Stent argued that music must evolve in the direction of greater stylistic freedom. Because of the cumulative nature of previously created works in each genre and the growing sophistication of the listeners' appreciation, it is the only place left to go. Starting with the maximal rigidity of rhythmic drumming in ancient times, music has exhausted the scope of each level of constraint for its listeners, before relaxing them and moving down to a new level of freedom of expression. At each stage, from ancient to medieval, renaissance, baroque, romantic, to the atonal and modern periods, evolution has proceeded down a staircase of ever-loosening constraints, the next step down provoked by the exhaustion of the previous level's repertoire of novel patterns.
This evolution is one of increasing sophistication in information-processing with time. The invention of musical notations and new media for recording and replaying music privately greatly accelerated the sophistication process, giving many more ways in which to develop away from the constraints of average tastes. The culmination of this evolutionary process in the 1960s saw composers like John Cage relinquish all constraints, leaving the listeners to create what they would from what they heard: an acoustic version of the Rorschach inkblot test. Instead of communicating satisfying patterns, they sought to evoke trascendental experiences. Their music does not invite interpretation as correlated temporal sequence of sounds; it just is. Distinguishing music from noise depends entirely on context; it is sometimes impossible, and even undesirable.

From John D Barrow, Impossibility, the Limits of Science and the Science of Limits, OUP, 1998

 


Mozart

When I feel well and in a good humour, or when I am taking a drive or walking after a good meal, or in the night when I cannot sleep, thoughts crowd into my mind as easily as you could wish. Whence and how do they come? I do not know and I have nothing to do with it. Those which please me I keep in my head and hum them; at least others have told me that I do so. Once I have my theme, another melody comes, linking itself with the first one, in accordance with the needs of the composition as a whole: the counterpoint, the part of each instrument and all the melodic fragments at last produce the complete work. Then my soul is on fire with inspiration. The work grows; I keep expanding it, conceiving it more and more clearly until I have the entire composition finished in my head although it may be long. Then my mind seizes it as a glance of my eye a beautiful picture or a handsome youth. It does not come to me successively, with various parts worked out in detail, as they will later on, but in its entirety that my imagination lets me hear it.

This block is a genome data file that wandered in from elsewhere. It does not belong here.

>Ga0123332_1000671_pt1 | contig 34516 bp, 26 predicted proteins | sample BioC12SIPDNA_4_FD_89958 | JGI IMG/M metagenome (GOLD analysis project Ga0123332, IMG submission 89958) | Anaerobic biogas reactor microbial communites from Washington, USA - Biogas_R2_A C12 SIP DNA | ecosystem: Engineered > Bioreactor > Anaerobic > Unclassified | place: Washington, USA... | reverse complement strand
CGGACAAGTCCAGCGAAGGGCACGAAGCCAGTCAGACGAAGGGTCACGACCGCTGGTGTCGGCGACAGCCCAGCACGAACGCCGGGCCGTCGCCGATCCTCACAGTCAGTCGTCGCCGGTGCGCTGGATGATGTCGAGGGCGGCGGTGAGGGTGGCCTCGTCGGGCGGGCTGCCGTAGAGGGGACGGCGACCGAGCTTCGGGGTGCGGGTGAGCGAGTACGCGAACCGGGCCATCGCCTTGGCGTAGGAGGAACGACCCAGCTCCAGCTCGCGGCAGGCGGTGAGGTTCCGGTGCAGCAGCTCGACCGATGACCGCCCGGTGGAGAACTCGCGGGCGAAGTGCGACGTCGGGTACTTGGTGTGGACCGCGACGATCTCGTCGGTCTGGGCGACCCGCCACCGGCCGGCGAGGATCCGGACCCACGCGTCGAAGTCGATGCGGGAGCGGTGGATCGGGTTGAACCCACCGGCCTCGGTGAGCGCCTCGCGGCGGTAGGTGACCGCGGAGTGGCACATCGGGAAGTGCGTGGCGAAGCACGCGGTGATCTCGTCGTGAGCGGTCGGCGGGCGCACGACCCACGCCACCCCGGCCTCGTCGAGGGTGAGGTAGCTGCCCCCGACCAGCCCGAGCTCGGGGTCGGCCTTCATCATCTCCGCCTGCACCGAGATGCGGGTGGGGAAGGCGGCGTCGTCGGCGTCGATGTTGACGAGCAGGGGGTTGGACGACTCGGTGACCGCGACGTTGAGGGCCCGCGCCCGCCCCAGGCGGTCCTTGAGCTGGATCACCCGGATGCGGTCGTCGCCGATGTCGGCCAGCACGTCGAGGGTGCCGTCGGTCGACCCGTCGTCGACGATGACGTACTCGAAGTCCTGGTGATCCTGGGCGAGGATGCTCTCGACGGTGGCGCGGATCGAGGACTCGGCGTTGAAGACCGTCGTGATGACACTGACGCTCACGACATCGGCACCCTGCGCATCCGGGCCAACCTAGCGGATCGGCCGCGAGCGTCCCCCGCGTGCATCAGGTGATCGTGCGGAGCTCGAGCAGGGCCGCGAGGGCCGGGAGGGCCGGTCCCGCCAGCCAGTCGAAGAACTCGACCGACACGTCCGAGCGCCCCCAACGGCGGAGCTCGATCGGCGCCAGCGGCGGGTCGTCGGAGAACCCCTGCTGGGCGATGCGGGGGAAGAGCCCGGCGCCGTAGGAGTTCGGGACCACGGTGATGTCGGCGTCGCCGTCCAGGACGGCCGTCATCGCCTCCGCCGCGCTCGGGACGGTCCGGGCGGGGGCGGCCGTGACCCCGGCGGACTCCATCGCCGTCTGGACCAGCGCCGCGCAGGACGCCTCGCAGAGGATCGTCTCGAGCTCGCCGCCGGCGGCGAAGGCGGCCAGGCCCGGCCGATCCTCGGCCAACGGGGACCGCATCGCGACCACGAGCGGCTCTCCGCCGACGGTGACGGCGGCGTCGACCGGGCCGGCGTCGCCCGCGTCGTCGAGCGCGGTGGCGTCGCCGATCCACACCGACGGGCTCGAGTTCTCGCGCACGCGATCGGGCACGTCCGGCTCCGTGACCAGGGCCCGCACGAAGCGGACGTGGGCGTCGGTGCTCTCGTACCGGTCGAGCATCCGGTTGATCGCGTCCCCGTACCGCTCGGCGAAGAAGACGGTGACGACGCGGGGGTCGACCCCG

Mozart, as quoted in Hadamard, 1945 (p16) The psychology of invention in the mathematical field, Princeton University Press.